Thomas A. Stewart
Executive Director, NCMM AND Former Chief Marketing & Knowledge Officer, Booz & Company

Is there a creativity crisis in America?

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Tom Stewart says creativity isn't a linear, consistent phenomenon but rather happens in clumps.

Thomas A. Stewart

Thomas A. Stewart is the Chief Marketing and Knowledge Officer (CMKO) of the global management consulting firm Booz & Company. Stewart most recently served as editor and managing director of Harvard Business Review, and is a best-selling author, an authority on intellectual capital and knowledge management, and an influential thought leader on global management issues and ideas.

During Stewart’s six years with Harvard Business Review, the magazine was a two-time finalist for general excellence in the National Magazine Awards, and received an “Eddie” in 2007 from Folio Magazine.

Previously, Stewart served as the editorial director for Business 2.0 and as a member of Fortune’s Board of Editors. He is the author of two books, Intellectual Capital: The New Wealth of Organizations, and The Wealth of Knowledge: Intellectual Capital and the 21st Century Organization, published by Doubleday Business in 1998 and 2003, respectively.

Stewart is a fellow of the World Economic Forum. He is a summa cum laude graduate of Harvard College, and holds an honorary Doctor of Science degree from Cass School of Business at City University, London.


Question: Is there a creativity crisis in America?

Tom Stewart: I think creativity’s always an issue.  I think that it’s always a challenge to imagine how . . . well two things . . . how individuals can express their creative selves in the context of organization’s framework.  And that’s a management and leadership problem.  I’m running a company.  I’ve got some . . . . you know, I’ve got something to lose.  How do I then encourage wild and crazy ideas without screwing up what I’ve got to lose?  And that’s a … Innovation in organizations is an ongoing, constant challenge.  And nobody ever gets it right, but people keep working at it.  I think there’s another … another sort of social issue, which is … and it’s one that … talks about very eloquently . . . which is how do you create and support creative communities and creative places?  One of the interesting facts of cultural history and economic history is that creativity happens in clumps.  You know, whether it’s the Silicon Valley or the area around Waterbury, Massa … or Waterbury, Connecticut which was brass valley … and all of these clusters that Michael Porter talks about.  Or the cluster of the abstract expressionist down by the Cedar Tavern in Greenwich Village in the 1950s.  Or the cluster of … of people in Florence in the Renaissance.  Or the cluster of impressionists in Paris.  Or American impressionists in Lime, Connecticut.  You know, creative people clump together.  And … and creating … or I’m … too much creativity.  And … and … and supporting these anarchic but necessary communities, how do we … how do you do it?  I mean part of what you do is leave them alone.  But if you leave them alone, will they happen? If you, you know, leave them alone, will Soho suddenly become a place where there are only lawyers and the creative people have to go someplace else?  I mean, how do you … how do you keep this sort of energy going, or can you not?  You just have to say creativity emerges.  And when it emerges you let it emerge.  And when the lawyers come in, they go to … .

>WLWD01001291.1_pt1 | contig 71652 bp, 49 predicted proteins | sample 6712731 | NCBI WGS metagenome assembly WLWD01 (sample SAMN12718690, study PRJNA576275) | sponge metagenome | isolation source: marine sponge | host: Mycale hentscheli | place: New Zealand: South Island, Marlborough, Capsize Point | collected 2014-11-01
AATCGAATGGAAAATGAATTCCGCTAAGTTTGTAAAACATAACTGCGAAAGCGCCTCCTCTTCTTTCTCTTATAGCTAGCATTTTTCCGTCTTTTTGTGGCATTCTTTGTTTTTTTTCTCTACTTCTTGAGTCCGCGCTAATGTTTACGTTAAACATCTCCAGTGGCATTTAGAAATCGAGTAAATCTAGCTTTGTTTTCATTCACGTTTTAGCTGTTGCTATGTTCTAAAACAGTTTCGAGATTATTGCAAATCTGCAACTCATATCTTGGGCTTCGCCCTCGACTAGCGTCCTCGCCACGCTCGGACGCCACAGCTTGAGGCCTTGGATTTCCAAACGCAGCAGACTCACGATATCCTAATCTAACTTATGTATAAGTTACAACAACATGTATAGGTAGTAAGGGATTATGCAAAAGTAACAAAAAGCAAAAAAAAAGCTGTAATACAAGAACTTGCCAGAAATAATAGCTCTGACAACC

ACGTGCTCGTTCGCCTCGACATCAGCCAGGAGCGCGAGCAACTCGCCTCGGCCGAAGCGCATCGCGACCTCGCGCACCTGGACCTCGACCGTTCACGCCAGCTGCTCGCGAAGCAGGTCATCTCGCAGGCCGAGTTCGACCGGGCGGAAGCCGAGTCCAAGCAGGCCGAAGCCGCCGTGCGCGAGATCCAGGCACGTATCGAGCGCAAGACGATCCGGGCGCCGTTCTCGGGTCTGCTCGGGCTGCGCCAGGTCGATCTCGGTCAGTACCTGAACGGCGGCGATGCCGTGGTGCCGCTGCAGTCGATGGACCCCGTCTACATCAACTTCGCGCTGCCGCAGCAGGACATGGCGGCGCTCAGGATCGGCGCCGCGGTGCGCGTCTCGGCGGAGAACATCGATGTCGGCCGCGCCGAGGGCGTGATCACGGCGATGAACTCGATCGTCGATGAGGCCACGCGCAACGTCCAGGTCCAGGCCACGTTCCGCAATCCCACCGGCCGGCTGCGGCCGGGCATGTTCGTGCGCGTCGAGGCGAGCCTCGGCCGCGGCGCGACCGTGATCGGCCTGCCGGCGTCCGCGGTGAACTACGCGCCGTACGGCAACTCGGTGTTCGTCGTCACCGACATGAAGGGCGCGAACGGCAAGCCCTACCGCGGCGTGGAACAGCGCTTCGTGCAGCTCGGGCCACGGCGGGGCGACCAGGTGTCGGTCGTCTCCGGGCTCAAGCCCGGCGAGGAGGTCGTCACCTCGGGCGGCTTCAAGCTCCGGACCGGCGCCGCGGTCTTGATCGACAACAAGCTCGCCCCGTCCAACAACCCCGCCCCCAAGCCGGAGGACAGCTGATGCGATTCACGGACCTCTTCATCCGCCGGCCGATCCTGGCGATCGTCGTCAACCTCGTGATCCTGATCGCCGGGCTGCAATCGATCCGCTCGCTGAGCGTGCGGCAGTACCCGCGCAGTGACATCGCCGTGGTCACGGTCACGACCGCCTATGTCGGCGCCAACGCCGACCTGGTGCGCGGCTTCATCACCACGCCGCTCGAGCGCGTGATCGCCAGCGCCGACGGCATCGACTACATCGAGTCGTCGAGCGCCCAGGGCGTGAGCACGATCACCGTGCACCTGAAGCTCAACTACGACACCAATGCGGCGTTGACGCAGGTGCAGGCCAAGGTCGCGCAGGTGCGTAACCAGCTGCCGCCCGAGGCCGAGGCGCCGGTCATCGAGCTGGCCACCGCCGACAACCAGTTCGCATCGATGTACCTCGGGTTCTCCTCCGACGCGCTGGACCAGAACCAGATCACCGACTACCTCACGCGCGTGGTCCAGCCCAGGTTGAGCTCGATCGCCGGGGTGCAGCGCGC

Recorded: 6/22/07